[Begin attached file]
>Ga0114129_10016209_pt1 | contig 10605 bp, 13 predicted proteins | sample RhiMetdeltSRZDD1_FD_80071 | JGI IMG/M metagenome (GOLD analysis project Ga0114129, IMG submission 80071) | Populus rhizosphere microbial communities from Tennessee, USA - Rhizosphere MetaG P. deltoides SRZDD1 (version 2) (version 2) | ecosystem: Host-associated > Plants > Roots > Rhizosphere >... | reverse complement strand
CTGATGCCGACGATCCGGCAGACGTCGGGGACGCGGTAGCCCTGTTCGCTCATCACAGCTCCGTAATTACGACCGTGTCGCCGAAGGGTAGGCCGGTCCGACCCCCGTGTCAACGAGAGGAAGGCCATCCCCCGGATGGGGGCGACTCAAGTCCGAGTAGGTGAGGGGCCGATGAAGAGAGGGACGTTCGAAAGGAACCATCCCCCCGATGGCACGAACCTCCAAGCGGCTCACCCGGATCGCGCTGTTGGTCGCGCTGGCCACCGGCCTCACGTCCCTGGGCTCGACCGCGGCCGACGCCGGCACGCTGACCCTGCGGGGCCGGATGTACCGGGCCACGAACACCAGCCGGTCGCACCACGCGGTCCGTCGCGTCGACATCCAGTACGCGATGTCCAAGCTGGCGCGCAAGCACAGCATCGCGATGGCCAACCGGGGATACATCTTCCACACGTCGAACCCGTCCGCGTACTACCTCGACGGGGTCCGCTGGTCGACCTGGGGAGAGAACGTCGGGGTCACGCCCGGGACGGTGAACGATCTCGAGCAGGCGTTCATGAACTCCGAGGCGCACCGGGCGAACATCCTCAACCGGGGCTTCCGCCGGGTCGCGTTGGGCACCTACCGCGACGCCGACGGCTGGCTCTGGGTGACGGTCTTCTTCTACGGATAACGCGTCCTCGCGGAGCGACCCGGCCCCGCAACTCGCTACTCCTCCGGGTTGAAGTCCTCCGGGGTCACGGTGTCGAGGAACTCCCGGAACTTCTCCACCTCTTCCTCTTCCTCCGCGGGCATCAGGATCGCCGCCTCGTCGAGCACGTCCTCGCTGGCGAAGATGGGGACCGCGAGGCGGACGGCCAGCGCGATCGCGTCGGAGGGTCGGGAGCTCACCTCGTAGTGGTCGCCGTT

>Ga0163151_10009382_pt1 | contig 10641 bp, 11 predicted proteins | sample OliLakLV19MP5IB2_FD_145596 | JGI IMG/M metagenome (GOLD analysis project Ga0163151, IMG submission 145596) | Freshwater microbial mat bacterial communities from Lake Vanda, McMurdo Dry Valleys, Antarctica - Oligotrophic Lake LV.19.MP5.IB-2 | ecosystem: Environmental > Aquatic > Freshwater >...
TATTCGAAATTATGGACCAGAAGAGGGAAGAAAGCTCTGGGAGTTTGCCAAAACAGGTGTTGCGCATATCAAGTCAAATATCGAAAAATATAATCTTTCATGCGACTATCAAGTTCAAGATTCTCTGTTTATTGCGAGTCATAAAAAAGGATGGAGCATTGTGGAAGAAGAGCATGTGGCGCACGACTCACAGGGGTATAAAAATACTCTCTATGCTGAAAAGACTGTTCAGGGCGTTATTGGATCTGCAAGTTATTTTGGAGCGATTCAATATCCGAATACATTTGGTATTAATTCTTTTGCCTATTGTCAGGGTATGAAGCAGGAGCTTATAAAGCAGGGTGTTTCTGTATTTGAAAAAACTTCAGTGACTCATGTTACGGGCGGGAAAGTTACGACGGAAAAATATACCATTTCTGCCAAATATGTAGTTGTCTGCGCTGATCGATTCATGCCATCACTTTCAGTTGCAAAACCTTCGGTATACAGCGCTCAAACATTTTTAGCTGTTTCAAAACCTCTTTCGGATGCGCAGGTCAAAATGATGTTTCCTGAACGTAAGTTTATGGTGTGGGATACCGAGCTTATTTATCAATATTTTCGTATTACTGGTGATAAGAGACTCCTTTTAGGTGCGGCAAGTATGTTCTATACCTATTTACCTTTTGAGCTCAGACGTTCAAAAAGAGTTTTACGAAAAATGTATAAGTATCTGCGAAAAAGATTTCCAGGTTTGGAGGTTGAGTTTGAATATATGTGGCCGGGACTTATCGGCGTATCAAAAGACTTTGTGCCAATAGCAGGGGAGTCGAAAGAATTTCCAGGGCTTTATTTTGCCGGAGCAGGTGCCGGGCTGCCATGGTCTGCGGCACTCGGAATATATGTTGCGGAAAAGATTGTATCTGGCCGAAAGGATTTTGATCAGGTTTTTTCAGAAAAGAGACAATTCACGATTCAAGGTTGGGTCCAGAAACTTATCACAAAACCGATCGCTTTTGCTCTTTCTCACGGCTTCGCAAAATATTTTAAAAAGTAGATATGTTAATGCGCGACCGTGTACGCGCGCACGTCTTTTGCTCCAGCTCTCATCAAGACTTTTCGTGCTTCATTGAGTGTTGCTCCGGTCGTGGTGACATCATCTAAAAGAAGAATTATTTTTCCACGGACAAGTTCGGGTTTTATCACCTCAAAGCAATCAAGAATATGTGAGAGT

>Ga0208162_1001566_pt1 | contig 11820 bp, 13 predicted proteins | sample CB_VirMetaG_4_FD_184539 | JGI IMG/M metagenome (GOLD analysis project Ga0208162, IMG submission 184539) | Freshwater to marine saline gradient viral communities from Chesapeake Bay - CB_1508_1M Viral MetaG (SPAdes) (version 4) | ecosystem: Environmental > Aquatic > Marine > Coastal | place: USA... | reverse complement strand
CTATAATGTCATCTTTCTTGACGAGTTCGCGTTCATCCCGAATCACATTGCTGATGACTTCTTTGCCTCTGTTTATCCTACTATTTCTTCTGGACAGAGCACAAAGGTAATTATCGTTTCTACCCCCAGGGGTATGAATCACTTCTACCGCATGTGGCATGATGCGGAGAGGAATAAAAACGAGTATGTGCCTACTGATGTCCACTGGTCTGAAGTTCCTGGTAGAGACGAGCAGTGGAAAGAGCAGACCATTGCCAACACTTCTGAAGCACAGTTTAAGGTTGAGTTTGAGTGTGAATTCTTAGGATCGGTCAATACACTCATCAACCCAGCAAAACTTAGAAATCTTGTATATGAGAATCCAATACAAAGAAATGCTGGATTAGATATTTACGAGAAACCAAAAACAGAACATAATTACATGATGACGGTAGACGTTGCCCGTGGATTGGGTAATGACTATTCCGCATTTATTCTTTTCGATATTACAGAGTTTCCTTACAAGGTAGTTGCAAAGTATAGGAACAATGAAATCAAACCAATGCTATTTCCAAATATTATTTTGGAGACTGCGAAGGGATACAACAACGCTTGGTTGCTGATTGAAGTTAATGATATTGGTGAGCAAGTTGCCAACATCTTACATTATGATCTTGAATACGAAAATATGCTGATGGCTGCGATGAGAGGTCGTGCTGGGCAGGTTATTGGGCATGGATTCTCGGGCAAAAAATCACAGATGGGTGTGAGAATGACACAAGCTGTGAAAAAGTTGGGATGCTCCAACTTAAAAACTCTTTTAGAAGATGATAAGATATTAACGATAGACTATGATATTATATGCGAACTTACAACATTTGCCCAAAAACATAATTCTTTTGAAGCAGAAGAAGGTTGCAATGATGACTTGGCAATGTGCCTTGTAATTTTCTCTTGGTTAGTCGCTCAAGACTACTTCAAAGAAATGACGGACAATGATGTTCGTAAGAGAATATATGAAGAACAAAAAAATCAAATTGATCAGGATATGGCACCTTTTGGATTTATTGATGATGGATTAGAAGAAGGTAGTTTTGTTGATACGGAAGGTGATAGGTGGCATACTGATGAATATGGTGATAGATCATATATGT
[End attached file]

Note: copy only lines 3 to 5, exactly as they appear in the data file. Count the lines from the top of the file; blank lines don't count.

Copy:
>Ga0163151_10009382_pt1 | contig 10641 bp, 11 predicted proteins | sample OliLakLV19MP5IB2_FD_145596 | JGI IMG/M metagenome (GOLD analysis project Ga0163151, IMG submission 145596) | Freshwater microbial mat bacterial communities from Lake Vanda, McMurdo Dry Valleys, Antarctica - Oligotrophic Lake LV.19.MP5.IB-2 | ecosystem: Environmental > Aquatic > Freshwater >...
TATTCGAAATTATGGACCAGAAGAGGGAAGAAAGCTCTGGGAGTTTGCCAAAACAGGTGTTGCGCATATCAAGTCAAATATCGAAAAATATAATCTTTCATGCGACTATCAAGTTCAAGATTCTCTGTTTATTGCGAGTCATAAAAAAGGATGGAGCATTGTGGAAGAAGAGCATGTGGCGCACGACTCACAGGGGTATAAAAATACTCTCTATGCTGAAAAGACTGTTCAGGGCGTTATTGGATCTGCAAGTTATTTTGGAGCGATTCAATATCCGAATACATTTGGTATTAATTCTTTTGCCTATTGTCAGGGTATGAAGCAGGAGCTTATAAAGCAGGGTGTTTCTGTATTTGAAAAAACTTCAGTGACTCATGTTACGGGCGGGAAAGTTACGACGGAAAAATATACCATTTCTGCCAAATATGTAGTTGTCTGCGCTGATCGATTCATGCCATCACTTTCAGTTGCAAAACCTTCGGTATACAGCGCTCAAACATTTTTAGCTGTTTCAAAACCTCTTTCGGATGCGCAGGTCAAAATGATGTTTCCTGAACGTAAGTTTATGGTGTGGGATACCGAGCTTATTTATCAATATTTTCGTATTACTGGTGATAAGAGACTCCTTTTAGGTGCGGCAAGTATGTTCTATACCTATTTACCTTTTGAGCTCAGACGTTCAAAAAGAGTTTTACGAAAAATGTATAAGTATCTGCGAAAAAGATTTCCAGGTTTGGAGGTTGAGTTTGAATATATGTGGCCGGGACTTATCGGCGTATCAAAAGACTTTGTGCCAATAGCAGGGGAGTCGAAAGAATTTCCAGGGCTTTATTTTGCCGGAGCAGGTGCCGGGCTGCCATGGTCTGCGGCACTCGGAATATATGTTGCGGAAAAGATTGTATCTGGCCGAAAGGATTTTGATCAGGTTTTTTCAGAAAAGAGACAATTCACGATTCAAGGTTGGGTCCAGAAACTTATCACAAAACCGATCGCTTTTGCTCTTTCTCACGGCTTCGCAAAATATTTTAAAAAGTAGATATGTTAATGCGCGACCGTGTACGCGCGCACGTCTTTTGCTCCAGCTCTCATCAAGACTTTTCGTGCTTCATTGAGTGTTGCTCCGGTCGTGGTGACATCATCTAAAAGAAGAATTATTTTTCCACGGACAAGTTCGGGTTTTATCACCTCAAAGCAATCAAGAATATGTGAGAGT

>Ga0208162_1001566_pt1 | contig 11820 bp, 13 predicted proteins | sample CB_VirMetaG_4_FD_184539 | JGI IMG/M metagenome (GOLD analysis project Ga0208162, IMG submission 184539) | Freshwater to marine saline gradient viral communities from Chesapeake Bay - CB_1508_1M Viral MetaG (SPAdes) (version 4) | ecosystem: Environmental > Aquatic > Marine > Coastal | place: USA... | reverse complement strand